Anecdotally, CHI’s interviews with providers have found that the audio-only phone visits are a popular mode of telehealth during the pandemic. Both patients and providers love the convenience and accessibility of simply talking on the phone.
But while the governor’s executive order redrew the line around what is officially considered “telehealth,” it did not erase the line altogether.
What was drawn in were synchronous modes of telehealth between provider and patient. In other words, communication happening in real time between a person and a clinician.
What did not make the cut? To start, communication by email and fax machine. Nor did e-consults — an asynchronous (not in real-time) mode of provider-to-provider communication and consultation. Lastly, remote provider instruction through an electronic platform like ECHO Colorado — which is often included in the spectrum of telehealth approaches — was not included.
Why did state agencies draw the line where they did?
There are a few value statements embedded in the emergency rules:
• There are limited resources and all types of telehealth cannot be included.
• The emphasis is on the patient-provider relationship and not provider-to-provider coordination.
• Addressing health needs in real time is prioritized.
These were prudent guiding principles in the wake of coronavirus. When restrictions on in-person care and non-emergency procedures are lifted, there likely will be pent-up demand and many referrals to specialty care. This presents an opportunity for the state to consider the entire spectrum of telehealth options.
Key Policy Questions Related to Definitions
• How long of a time span is necessary to answer key policy questions? Are there benefits or unintended consequences of extending the expanded definitions past the emergency expiration?
• Are some disciplines and services more amenable to telemedicine? To what extent were oral and behavioral health services provided by telehealth during the pandemic? What services are best provided through audio-only, video, or in-person modes, and will this change after the pandemic?
• Are there still services that are not covered by telemedicine reimbursement? Or for which telemedicine is not available?
• To what degree could pent-up demand for services be addressed through the spectrum of telehealth services (direct-to-consumer, asynchronous, remote patient monitoring, e-consults)?
• Compare cost, use, patient satisfaction, and provider satisfaction between practices that offered telemedicine services using a HIPAA-compliant platform vs. those who offered services through a non-HIPAA compliant platform.
• Conduct mixed methods research — qualitative and quantitative — into which services were best delivered via telemedicine during the pandemic and compare with pre- and post-pandemic data collection.
• Conduct a cross-state comparison with similar states that defined telemedicine differently or issued different guidance or regulations.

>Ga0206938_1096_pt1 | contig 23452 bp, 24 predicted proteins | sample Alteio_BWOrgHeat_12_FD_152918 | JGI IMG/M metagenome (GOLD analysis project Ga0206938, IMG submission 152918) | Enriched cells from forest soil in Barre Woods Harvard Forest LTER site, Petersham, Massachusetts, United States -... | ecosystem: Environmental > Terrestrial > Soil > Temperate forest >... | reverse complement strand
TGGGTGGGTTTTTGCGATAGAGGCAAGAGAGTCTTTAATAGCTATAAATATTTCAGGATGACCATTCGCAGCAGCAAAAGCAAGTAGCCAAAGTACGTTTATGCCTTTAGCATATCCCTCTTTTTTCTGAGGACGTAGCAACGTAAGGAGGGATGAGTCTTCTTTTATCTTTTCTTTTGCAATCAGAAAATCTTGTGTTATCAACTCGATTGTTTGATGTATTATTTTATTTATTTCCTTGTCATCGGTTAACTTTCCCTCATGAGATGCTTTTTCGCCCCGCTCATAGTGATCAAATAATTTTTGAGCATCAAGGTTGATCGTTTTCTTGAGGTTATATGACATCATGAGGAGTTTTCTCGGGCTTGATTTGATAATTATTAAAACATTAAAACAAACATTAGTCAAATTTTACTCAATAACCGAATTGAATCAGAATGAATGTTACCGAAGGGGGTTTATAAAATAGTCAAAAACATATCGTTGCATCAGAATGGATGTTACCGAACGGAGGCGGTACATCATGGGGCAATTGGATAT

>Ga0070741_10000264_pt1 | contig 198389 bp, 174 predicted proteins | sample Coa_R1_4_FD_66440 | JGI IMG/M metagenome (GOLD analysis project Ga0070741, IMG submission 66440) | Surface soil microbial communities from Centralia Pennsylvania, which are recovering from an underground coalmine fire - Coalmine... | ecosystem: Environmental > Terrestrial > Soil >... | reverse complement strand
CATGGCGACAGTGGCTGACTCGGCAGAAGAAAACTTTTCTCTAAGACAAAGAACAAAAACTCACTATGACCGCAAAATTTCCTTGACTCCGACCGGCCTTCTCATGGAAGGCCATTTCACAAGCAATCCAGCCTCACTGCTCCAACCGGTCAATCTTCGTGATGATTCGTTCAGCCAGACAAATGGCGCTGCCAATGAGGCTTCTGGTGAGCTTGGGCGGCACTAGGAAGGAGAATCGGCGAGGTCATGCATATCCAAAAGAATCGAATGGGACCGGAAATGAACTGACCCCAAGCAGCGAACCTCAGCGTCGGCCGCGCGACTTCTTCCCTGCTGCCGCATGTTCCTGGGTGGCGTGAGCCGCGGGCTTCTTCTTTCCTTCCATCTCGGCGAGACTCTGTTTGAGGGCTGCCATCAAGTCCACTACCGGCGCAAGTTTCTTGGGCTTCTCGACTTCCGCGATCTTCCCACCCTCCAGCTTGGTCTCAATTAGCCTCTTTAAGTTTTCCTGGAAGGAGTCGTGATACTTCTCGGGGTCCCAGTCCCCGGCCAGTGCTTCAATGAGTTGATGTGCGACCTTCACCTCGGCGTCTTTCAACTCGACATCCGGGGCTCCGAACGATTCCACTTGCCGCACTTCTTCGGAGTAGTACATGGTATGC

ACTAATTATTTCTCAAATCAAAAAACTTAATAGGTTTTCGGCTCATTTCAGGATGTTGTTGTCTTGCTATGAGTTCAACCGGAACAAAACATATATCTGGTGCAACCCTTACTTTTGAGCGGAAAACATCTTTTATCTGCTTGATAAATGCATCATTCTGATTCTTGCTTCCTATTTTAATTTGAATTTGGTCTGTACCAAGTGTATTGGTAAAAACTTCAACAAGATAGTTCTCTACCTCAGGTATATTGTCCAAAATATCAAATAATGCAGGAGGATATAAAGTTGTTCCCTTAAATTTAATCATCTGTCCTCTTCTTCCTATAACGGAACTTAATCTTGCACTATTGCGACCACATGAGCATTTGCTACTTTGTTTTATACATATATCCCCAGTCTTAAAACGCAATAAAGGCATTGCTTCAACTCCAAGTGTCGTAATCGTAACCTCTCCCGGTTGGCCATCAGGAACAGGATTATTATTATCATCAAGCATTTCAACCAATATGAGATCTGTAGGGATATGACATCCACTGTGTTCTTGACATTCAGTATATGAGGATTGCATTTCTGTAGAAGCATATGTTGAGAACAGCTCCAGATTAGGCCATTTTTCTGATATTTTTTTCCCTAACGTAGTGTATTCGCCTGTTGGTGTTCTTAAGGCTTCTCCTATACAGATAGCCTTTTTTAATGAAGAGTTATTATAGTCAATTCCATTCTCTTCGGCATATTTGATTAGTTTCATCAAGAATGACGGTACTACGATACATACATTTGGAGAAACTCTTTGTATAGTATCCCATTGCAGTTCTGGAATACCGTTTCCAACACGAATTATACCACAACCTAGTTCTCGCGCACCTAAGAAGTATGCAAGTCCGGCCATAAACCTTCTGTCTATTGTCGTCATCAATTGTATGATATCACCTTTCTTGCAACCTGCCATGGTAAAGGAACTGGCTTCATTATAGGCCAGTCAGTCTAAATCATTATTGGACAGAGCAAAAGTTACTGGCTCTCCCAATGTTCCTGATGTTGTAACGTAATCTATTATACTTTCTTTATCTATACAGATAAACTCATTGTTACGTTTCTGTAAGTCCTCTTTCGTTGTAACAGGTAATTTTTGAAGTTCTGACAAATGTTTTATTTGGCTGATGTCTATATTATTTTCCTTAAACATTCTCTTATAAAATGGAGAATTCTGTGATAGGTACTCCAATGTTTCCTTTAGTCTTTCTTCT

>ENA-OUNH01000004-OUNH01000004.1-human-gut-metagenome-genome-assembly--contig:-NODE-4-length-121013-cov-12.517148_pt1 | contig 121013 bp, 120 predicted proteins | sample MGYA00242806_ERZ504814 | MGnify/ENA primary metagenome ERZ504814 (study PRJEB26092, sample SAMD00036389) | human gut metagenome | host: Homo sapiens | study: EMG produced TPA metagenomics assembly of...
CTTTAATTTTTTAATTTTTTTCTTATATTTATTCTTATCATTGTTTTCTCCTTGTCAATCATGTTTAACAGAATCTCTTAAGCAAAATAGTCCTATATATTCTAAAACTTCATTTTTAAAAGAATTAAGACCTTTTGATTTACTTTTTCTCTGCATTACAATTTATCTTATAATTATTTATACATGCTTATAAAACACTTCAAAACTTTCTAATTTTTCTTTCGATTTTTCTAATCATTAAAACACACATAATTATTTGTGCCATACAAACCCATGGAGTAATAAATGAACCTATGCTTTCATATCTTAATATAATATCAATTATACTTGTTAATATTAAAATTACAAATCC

• Explore a pilot program to test the impact of provider-to-provider electronic consultations on specialty care access, use, and expenditures.
Final Thoughts: Telehealth’s Evolving Evidence
Colorado’s RAPID response of temporarily expanding some telemedicine regulations related to reimbursement, access, professionals, information, and definitions during the pandemic is necessary, prudent, and appropriate. It aligns with the approaches taken by many other states and by federal agencies. And judging by the way the health system swiftly adapted, the approach seems to be meeting the objectives of keeping patients and providers safe and secure while attempting to improve access to care.
Big policy decisions lie ahead in telemedicine’s next episode, namely whether to continue the emergency provisions that have greatly expanded its use. These decisions will require evidence of how well the provisions worked.
This paper identifies key policy questions about the state’s telemedicine approach. It all comes down to the quadruple aims of lowering costs while improving health and maintaining a quality experience for the patient and provider. The cost part could be a kicker: The state will be learning to do more with less in the wake of an economic downturn resulting in less state revenue.
The keys are thoughtful deliberation, targeted research, and meaningful evaluation. Research must keep up with constantly evolving telehealth technology and determine the return on investment of emerging innovations like e-consults. And analysis of Colorado’s experience before and during the pandemic will inform the state’s policy direction. It is the evidence that will determine whether telehealth in Colorado goes back to the future.
Five Key Resources
This brief does not contain an exhaustive list of state and federal regulations and guidance on
telehealth and telemedicine. Nor should it be construed as advice on legal or compliance issues.
For more information, start with these five Colorado sources:
• CDPHE Provider Page: https://covid19.colorado.gov/telehealth-for-providers
• Office of the Governor, Executive Orders: https://www.colorado.gov/governor/2020-executive-orders
• Office of e-Health Innovation (OeHI): https://www.colorado.gov/OeHI
• HCPF Telemedicine for Providers: https://www.colorado.gov/pacific/hcpf/provider-telemedicine